Let’s Talk about Linen Stitch

I love to use linen stitch and it’s a component of four of my designs (Radio Liberty, Radio Free Europe, Vacation, and Quirmian Cap, all available on Ravelry).  Sometimes in forums people ask me what makes it so great, so I decided to write a blog post about it.


The two things that work best about this type of stitch is that it is a non-stretchy pattern, so it acts like a woven fabric, and that it breaks up colors so there is no pooling.  It is also an excellent choice of stitch when you are working two different color skeins, especially if you are trying to create a gradient or fade effect.  Shown in the picture are two different Koigu KPPPM skeins, P218 (the hem and first four rows), then P218 alternating with P829.  The first skein is dark, with blues and plums; the second skein has a lot of pepto pink in it, along with similar blues (but no plum).  In stockinette stitch, if you worked this way, you’d have some pretty obvious chunk sections that showed off the pepto pink.  With linen stitch, the alternating row breaks up the stitchwork so there’s no big area that grabs the eye.  Alternating colors (no matter which stitch pattern you use)  also prevents a hard line or stripe such as you see when working one color and then dropping it to switch to a second color.

How is linen stitch worked?  It’s quite easy after you complete a few stitches.  Spatially it’s a bit weird to start.  Try a swatch of 20 sts.

Cast on 20.  Turn work.

Setup row (WS):  purl across row.

Row 1 (RS):  knit the first stitch.  Bring the yarn to the front, as if to purl, slip the next stitch purlwise, take yarn to the back.  The second stitch has been “wrapped” but not worked.  Knit the third stitch, wrap the fourth.  Continue across the row:  knit 1, wrap 1, until the last stitch is reached.  This is a wrap stitch.  Turn work.

Row 2:  Bringing the yarn around from the last row (so that the final RS stitch remains wrapped), purl the first stitch.  Take yarn to back as if to knit, slip the next stitch purlwise, bring the yarn to front.  The second stitch has been wrapped but not worked.  Continue the pattern across the row:  purl a stitch, wrap a stitch, until the last stitch has been wrapped.  Turn work.

Repeat rows 1 and 2 until your piece is the desired length.  Bind off.

On each row, you are wrapping the stitches that were previously worked, and working the sts that were previously wrapped.  This is all there is to linen stitch.  Another bonus is that it lays flat, so your piece doesn’t require special edge stitches.

One very important note:  it is a tight, tight result.  If you work with the recommended needle size for your yarn, you’re going to be fighting the stitches all the way, and you’ll end up with knitted cardboard.  I recommend going up at least three needle sizes from the recommended.  The Koigu you see above is being knit on 8’s.

Because of this tension, the gauge in linen stitch is pretty fine, and you’ll have to work a lot more stitches to get a finished piece in the size you want.  The Koigu is coming out to 7 sts and 10 rows per inch, and KPPPM is a sock-weight yarn.  So your project will take longer to complete.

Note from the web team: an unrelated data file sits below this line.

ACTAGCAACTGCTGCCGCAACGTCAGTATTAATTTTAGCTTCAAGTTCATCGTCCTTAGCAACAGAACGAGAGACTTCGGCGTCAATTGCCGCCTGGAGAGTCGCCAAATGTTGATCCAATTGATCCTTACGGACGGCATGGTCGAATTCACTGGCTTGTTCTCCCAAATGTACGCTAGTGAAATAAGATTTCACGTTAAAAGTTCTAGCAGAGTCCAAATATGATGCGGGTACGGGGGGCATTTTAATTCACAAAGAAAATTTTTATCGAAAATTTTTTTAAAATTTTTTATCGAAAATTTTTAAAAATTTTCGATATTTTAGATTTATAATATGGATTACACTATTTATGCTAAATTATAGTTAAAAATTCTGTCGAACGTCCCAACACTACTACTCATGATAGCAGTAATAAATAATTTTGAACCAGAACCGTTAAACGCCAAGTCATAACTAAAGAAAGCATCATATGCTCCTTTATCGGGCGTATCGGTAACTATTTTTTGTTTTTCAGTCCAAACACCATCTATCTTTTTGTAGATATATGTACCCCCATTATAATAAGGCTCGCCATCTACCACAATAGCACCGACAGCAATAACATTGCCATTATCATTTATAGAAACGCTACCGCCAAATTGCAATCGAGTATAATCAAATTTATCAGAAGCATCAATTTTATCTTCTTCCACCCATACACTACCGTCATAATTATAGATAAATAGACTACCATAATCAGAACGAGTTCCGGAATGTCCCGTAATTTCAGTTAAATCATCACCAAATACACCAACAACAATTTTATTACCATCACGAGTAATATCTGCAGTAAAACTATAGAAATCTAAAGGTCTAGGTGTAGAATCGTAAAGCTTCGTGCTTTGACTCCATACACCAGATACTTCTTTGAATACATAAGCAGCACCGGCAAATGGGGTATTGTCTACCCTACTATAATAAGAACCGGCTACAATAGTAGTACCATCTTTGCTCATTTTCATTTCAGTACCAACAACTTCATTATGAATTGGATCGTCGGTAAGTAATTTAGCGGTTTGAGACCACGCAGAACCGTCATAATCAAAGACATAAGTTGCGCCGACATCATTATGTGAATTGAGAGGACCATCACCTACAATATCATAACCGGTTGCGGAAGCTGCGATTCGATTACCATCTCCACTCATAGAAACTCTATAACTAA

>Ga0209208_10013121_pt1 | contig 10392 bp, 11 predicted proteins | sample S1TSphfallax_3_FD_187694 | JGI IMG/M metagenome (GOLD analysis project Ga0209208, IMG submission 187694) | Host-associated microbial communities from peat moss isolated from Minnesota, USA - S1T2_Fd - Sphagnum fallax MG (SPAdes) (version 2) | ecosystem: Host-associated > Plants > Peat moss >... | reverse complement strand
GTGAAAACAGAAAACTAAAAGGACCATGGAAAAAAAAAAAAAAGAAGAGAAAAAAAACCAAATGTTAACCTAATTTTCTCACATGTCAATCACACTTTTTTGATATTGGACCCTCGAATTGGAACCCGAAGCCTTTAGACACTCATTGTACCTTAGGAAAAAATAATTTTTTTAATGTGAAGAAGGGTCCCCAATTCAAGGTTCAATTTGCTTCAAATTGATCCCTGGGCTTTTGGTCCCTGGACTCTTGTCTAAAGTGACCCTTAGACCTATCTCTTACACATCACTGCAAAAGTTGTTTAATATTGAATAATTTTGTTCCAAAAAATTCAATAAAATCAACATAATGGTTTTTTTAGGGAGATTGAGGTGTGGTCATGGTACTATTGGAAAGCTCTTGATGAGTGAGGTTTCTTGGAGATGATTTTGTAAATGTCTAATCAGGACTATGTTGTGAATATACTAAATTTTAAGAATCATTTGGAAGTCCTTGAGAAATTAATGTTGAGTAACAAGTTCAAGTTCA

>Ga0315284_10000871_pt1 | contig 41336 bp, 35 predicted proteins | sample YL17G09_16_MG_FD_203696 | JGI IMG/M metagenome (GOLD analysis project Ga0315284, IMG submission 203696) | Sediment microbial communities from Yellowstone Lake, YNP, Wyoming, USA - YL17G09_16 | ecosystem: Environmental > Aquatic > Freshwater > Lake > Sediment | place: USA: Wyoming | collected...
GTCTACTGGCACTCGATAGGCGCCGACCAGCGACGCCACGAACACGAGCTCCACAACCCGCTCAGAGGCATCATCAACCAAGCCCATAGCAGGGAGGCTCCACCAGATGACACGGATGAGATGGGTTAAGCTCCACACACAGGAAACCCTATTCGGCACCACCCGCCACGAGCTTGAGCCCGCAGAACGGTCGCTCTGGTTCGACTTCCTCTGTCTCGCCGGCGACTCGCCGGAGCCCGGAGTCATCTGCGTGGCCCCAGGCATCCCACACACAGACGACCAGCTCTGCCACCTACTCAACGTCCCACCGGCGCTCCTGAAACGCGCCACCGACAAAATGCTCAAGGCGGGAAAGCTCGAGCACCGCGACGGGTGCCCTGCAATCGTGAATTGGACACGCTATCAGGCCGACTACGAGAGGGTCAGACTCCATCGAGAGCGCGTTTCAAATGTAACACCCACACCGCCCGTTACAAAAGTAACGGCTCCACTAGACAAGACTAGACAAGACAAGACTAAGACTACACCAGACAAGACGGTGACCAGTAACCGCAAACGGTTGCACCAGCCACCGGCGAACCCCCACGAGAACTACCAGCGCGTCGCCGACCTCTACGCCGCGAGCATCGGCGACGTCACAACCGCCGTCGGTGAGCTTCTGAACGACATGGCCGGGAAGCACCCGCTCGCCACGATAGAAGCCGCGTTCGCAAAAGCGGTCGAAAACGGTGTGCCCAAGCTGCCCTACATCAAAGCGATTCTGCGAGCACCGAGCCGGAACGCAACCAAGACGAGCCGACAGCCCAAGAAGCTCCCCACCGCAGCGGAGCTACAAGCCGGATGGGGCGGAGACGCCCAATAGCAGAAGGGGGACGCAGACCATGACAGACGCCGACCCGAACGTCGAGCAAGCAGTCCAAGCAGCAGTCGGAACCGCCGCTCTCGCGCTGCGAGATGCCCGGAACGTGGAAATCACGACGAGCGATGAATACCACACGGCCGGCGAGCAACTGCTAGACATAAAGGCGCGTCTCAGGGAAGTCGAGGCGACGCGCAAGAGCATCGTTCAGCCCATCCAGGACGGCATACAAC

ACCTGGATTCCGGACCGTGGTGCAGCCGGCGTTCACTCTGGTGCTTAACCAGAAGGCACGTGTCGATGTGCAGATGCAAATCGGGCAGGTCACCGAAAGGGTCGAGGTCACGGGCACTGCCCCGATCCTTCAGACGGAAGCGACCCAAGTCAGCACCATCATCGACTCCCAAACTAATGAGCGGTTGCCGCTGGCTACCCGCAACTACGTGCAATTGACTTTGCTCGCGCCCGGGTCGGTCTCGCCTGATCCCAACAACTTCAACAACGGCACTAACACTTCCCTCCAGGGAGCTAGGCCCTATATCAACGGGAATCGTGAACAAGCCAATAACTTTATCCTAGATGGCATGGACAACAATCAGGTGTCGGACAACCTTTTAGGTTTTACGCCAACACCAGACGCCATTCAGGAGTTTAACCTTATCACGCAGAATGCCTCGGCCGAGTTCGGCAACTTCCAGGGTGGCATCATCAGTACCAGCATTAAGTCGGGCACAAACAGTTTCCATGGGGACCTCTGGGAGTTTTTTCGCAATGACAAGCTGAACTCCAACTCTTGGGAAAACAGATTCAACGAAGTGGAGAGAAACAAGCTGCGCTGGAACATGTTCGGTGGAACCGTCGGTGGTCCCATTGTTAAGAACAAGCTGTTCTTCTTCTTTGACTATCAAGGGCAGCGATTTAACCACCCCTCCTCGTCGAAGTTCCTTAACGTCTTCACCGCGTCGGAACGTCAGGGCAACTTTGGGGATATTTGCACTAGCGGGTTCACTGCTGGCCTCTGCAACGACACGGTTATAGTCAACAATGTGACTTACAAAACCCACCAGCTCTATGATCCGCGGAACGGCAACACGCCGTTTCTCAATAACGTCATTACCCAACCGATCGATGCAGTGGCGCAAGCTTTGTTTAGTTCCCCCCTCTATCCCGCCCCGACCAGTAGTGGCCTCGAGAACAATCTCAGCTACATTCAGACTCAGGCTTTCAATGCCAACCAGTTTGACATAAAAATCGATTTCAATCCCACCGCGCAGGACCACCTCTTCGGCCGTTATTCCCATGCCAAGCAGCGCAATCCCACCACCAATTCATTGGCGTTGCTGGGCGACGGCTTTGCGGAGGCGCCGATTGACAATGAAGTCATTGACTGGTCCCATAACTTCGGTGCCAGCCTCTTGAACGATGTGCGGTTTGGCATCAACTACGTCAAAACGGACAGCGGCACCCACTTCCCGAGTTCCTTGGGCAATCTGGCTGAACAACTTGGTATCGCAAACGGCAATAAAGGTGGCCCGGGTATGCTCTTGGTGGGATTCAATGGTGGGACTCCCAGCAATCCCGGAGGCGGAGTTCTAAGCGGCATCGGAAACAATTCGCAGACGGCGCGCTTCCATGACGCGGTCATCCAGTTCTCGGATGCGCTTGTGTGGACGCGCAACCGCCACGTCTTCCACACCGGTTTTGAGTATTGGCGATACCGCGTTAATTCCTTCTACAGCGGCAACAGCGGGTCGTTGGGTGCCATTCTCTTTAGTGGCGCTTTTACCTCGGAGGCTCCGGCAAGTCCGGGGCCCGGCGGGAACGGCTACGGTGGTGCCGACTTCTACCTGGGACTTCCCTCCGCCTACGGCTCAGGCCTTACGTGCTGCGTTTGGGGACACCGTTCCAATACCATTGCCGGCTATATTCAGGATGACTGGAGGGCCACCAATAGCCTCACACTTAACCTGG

Try it!

We have…a semi-white Christmas Eve!

It’s snowing, but doesn’t look like it’s really going to stick.  Here’s what we’ve got so far, and there’s a weather advisory on until 10AM tomorrow.  But then, in this area, they put up weather advisories for flurries that don’t even land, because everybody freaks out and drives like maniacs (even if the roads are clear).


Seattle Chocolates Tour


The more I think about this, the more disappointed I am in it!  We had to pay $10 each to take the tour.  So, okay, we got some free samples, but even at full retail prices they weren’t worth $10 per person.  But of course we didn’t know that at the start.

What bothers me about it – what I really didn’t realize at the time – we walked through this factory, and nothing at all was going on!  No machines were working, we didn’t get to see any big machines making chocolate.  We went on a catwalk above the facility and the tour guide pointed out various machines and told us what they do (but they weren’t doing anything).  At the end we looked down to see 2-3 employees gift-wrapping packages for the shop.  And that was it!  You could get the same experience watching it on YouTube, if they happened to make one.  And it was a Friday, so you would have expected it to be normal business hours, machines working, things happening.

I am of course comparing it with my memories of Hershey’s Chocolate World, where we would ride little cars through a mockup of the chocolate factory and see everything happening.  In hindsight Seattle Chocolates was a real letdown for me.  I would have at least liked to see the machines operating.

We talked about it after leaving and I don’t even remember them talking about how they make the actual chocolate.  Chris thinks it was made with chocolate powder, but I’m wondering if they buy bulk chocolate and melt it down in order to create their own confections.  They didn’t have any big vats to mix up ingredients like Hershey’s does.

Not to mention their chocolate wasn’t that great.  Sure, it’s better than Hershey’s, but it’s not up to Cadbury, Ritter, Lindt quality.  We went because I like chocolate and it was something interesting to do over vacation.  Well, chalk off another Seattle-to-do thing.  We’ll be looking for something else to do next week.